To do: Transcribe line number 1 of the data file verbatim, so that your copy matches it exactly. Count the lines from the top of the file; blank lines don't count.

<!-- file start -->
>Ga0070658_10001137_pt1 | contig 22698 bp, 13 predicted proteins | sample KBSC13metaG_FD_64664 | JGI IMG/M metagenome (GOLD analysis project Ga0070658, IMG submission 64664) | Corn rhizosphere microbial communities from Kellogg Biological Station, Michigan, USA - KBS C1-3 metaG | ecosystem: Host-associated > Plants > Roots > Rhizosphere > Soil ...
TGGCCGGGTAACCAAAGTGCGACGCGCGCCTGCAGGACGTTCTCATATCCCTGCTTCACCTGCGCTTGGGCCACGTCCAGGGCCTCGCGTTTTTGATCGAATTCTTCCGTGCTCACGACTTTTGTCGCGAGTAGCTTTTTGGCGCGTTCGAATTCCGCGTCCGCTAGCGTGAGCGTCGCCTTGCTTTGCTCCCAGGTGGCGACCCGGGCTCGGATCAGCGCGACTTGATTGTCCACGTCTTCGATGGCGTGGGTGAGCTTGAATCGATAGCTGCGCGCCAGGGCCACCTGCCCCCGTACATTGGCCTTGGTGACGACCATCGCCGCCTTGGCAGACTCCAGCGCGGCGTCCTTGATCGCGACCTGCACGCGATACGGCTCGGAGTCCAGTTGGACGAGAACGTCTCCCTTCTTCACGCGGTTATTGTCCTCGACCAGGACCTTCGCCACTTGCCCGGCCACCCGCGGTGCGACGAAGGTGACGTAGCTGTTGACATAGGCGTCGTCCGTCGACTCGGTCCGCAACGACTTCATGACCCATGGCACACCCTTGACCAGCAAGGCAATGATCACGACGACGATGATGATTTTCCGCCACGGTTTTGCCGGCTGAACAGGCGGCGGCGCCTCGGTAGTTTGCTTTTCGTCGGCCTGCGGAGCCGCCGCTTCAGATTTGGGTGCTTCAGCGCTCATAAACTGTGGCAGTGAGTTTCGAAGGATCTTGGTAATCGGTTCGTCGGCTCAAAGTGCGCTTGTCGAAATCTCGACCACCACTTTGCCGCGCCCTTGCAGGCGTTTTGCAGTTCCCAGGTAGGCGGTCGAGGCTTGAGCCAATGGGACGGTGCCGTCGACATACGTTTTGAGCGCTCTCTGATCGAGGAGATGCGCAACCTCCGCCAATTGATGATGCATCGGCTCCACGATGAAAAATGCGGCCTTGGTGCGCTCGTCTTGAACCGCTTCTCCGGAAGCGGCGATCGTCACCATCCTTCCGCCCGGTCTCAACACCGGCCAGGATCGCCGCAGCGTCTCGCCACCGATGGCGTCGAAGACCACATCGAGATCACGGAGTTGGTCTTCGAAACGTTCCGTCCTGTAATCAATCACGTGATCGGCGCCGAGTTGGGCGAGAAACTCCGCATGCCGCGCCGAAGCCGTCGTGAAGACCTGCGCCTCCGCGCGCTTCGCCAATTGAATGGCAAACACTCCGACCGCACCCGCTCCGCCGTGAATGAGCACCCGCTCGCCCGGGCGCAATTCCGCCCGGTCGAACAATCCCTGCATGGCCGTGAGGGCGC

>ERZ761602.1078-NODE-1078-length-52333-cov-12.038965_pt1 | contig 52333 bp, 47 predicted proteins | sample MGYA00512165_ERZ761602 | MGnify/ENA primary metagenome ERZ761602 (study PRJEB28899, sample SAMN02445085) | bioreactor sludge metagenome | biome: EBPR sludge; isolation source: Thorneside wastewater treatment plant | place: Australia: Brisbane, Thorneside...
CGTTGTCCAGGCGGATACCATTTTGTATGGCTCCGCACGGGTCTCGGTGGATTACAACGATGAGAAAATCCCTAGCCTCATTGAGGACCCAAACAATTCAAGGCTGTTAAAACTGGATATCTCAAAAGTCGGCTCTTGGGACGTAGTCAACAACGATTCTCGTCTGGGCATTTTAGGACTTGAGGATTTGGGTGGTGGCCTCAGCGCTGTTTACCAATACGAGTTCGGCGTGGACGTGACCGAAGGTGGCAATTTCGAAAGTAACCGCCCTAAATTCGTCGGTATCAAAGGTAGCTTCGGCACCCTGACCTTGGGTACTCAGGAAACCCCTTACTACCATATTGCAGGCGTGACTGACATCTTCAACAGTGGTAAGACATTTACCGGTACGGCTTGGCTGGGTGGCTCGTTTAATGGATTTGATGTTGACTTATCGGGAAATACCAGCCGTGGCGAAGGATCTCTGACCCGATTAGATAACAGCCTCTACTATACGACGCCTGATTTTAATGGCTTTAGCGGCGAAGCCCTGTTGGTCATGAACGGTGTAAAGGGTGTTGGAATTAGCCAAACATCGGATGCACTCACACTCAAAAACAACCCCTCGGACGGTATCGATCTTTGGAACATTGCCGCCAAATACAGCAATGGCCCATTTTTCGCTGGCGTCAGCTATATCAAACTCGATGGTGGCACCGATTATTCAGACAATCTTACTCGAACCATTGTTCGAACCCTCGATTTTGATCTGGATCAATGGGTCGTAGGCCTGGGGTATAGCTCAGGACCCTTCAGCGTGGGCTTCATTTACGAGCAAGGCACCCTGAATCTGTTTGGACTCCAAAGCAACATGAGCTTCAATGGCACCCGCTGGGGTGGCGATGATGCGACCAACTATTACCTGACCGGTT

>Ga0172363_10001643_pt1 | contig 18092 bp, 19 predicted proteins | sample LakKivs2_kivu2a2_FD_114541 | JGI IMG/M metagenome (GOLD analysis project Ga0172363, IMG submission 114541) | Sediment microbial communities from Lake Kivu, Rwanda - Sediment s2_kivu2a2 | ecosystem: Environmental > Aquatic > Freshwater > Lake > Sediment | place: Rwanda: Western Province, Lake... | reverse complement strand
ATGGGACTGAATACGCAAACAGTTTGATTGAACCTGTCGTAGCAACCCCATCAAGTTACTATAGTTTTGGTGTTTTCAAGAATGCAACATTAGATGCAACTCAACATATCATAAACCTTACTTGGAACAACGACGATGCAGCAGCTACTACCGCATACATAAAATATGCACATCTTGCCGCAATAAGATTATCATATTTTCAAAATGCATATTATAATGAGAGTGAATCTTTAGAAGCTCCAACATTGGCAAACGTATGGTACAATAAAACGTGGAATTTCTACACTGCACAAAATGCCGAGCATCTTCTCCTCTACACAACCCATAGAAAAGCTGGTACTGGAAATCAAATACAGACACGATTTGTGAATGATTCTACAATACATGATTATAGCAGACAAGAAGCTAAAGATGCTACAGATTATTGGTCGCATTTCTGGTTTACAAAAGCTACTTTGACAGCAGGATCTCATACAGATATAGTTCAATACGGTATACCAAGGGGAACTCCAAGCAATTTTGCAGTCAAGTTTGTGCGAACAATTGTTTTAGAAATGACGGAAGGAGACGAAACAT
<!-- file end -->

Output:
>Ga0070658_10001137_pt1 | contig 22698 bp, 13 predicted proteins | sample KBSC13metaG_FD_64664 | JGI IMG/M metagenome (GOLD analysis project Ga0070658, IMG submission 64664) | Corn rhizosphere microbial communities from Kellogg Biological Station, Michigan, USA - KBS C1-3 metaG | ecosystem: Host-associated > Plants > Roots > Rhizosphere > Soil ...